R. Naylor, A. F. Hill and K. J. Barnham Pages 533 - 539 ( 7 )
Alzheimers disease (AD) is the most common form of dementia in the elderly, and is characterized by the deposition of extracellular amyloid plaques primarily composed of the β-amyloid peptide (Aβ). While these plaques define the pathology of AD, disease progression has been shown to correlate more closely with the level of synaptotoxicity induced by soluble Aβ oligomers. Recent evidence suggests that these oligomers are covalently crosslinked, possibly due to the interaction of Aβ with redox-active metal ions. These findings offer new avenues for the treatment and prevention of disease, by modulating metal binding or preventing the formation of neurotoxic Aβ oligomers. An understanding of the chemical nature of Aβ is also required to elucidate the synaptotoxic process or processes in AD, which have so far resisted explanation.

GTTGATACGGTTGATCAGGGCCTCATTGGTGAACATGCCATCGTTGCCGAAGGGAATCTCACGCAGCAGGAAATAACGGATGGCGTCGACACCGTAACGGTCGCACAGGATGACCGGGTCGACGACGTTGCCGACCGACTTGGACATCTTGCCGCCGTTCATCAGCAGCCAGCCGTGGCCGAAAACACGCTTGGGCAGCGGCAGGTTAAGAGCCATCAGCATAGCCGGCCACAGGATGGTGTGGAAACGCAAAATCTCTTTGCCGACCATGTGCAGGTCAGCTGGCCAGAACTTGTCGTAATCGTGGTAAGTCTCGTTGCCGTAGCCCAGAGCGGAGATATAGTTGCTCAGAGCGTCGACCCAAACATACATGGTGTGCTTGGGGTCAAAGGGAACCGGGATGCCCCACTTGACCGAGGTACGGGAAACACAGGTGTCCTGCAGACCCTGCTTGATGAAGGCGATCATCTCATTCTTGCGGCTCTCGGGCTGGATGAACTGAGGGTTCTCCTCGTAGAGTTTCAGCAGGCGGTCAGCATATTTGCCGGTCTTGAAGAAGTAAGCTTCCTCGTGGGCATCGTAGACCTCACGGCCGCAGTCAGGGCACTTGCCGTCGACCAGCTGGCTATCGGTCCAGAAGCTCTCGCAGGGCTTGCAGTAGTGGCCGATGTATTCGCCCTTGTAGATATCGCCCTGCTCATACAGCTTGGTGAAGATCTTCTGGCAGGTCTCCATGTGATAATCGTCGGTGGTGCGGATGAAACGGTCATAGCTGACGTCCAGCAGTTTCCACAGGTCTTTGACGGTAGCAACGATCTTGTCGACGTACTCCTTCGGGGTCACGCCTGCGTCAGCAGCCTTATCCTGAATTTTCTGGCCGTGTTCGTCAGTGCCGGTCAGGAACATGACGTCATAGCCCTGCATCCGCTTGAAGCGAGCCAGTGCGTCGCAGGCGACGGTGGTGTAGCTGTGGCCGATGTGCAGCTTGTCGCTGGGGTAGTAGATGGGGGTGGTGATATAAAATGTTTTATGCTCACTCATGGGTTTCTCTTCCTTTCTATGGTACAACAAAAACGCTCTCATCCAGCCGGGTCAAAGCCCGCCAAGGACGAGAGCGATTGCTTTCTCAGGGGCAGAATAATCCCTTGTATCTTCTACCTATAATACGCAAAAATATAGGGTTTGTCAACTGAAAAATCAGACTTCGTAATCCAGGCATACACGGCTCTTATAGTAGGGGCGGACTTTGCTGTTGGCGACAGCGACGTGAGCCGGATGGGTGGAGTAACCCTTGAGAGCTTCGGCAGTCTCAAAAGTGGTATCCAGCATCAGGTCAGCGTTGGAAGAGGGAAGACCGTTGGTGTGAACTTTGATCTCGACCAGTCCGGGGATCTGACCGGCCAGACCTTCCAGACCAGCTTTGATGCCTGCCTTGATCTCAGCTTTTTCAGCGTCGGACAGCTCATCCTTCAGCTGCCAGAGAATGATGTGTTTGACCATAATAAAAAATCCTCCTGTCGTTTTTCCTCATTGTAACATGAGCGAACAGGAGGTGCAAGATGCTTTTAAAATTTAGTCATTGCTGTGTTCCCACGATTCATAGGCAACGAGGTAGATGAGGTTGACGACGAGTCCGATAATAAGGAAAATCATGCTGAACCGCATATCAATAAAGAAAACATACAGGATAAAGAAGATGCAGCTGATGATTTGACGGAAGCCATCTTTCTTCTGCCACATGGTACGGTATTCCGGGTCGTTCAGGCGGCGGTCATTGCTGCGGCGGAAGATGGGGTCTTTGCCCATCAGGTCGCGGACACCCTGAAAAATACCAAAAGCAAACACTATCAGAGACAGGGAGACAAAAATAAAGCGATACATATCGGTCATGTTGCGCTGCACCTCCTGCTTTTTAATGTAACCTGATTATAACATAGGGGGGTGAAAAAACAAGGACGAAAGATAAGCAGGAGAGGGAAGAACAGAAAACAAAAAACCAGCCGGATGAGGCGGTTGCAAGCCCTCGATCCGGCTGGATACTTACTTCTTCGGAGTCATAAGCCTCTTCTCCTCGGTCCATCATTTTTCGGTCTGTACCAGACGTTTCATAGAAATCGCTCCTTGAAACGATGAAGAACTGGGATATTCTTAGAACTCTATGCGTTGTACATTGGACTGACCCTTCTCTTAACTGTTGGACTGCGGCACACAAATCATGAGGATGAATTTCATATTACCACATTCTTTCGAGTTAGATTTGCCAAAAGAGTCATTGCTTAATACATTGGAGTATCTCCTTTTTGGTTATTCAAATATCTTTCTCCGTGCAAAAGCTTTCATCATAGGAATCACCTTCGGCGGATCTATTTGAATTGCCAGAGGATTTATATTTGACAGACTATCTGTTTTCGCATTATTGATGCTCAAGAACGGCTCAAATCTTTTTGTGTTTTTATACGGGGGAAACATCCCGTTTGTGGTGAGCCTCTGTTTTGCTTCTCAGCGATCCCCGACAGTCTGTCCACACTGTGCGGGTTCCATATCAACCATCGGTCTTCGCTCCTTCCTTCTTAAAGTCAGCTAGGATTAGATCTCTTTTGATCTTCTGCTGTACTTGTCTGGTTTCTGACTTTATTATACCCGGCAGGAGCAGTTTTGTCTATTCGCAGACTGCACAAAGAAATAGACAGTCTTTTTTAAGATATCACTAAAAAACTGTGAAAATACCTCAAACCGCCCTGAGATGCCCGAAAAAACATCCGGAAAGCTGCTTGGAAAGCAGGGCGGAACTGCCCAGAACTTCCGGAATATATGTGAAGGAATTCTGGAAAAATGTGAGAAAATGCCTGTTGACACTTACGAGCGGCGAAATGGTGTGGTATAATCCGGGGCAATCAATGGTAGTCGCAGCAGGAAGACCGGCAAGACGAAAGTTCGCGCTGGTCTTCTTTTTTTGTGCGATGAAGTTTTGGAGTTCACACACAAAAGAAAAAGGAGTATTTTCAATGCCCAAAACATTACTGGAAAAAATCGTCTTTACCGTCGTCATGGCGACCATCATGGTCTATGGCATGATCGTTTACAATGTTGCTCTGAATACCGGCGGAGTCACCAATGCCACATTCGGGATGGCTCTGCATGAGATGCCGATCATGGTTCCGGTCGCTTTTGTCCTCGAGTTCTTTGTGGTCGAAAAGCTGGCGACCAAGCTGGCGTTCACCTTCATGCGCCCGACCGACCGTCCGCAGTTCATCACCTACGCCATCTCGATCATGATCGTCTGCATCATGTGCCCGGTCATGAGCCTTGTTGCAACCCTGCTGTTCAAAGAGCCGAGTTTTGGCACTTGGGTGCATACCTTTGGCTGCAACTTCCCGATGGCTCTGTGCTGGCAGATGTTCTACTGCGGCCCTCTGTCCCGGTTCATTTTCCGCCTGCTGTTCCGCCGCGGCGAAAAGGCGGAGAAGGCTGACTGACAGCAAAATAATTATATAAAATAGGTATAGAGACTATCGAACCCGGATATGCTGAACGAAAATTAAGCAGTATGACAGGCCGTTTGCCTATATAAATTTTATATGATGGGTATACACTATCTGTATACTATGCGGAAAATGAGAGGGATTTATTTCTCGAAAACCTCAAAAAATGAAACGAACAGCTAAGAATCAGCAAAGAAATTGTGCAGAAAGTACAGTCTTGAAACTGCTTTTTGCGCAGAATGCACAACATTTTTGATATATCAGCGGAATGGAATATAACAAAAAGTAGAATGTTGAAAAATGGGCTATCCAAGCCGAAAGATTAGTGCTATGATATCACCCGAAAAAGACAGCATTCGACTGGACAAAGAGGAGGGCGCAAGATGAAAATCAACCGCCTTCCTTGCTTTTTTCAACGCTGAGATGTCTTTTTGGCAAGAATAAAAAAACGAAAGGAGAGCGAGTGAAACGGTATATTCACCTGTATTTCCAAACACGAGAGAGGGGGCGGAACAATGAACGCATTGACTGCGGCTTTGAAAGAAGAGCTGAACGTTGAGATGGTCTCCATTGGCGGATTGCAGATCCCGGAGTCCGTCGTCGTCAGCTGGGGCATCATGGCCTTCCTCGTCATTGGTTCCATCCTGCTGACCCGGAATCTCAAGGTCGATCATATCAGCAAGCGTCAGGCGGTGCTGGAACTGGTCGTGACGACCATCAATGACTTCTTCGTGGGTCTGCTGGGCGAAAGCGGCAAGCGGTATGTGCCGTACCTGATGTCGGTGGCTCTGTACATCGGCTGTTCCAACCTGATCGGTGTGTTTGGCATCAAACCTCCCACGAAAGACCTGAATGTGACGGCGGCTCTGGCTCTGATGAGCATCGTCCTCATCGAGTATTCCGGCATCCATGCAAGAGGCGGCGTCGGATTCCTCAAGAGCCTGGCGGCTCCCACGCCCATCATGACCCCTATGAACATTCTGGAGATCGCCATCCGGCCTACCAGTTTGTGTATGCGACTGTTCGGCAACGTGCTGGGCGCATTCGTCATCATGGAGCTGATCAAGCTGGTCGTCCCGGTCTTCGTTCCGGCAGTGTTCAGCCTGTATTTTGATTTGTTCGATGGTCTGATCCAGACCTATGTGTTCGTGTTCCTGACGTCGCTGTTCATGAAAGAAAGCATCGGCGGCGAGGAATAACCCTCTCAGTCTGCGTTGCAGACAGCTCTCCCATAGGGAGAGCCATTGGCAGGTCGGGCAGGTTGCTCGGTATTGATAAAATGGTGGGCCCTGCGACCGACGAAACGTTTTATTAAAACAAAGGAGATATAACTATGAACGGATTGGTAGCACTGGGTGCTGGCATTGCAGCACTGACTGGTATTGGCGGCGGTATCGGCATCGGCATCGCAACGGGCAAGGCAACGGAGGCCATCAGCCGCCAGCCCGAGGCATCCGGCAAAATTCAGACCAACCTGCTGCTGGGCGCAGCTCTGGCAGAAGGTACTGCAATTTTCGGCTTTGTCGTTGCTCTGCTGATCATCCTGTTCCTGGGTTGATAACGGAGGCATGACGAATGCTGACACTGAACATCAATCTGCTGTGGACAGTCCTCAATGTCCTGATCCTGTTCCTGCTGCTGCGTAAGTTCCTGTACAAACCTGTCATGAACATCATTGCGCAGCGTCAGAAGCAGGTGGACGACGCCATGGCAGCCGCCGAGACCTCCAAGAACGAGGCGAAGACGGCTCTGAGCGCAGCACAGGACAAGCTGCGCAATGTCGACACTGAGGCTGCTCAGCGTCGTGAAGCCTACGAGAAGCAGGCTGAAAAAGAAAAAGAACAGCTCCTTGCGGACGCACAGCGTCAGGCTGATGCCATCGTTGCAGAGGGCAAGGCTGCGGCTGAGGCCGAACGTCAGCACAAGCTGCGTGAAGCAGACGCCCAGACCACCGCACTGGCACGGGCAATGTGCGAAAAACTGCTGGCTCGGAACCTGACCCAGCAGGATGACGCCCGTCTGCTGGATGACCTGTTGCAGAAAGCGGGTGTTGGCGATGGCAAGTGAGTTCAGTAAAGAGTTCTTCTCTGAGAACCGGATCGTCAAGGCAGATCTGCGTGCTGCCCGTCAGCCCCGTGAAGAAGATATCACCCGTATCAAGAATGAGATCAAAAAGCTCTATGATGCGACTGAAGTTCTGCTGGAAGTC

Beta-amyloid, Aβ, oligomer, covalent crosslinks, metal, neurotoxicity, synaptotoxicity
Mental Health Research Institute, Parkville, Victoria, 3052, Australia and Department of Pathology, Bio21 Molecular Science and Biotechnology Institute, The University of Melbourne, Parkville, Victoria, 3010, Australia.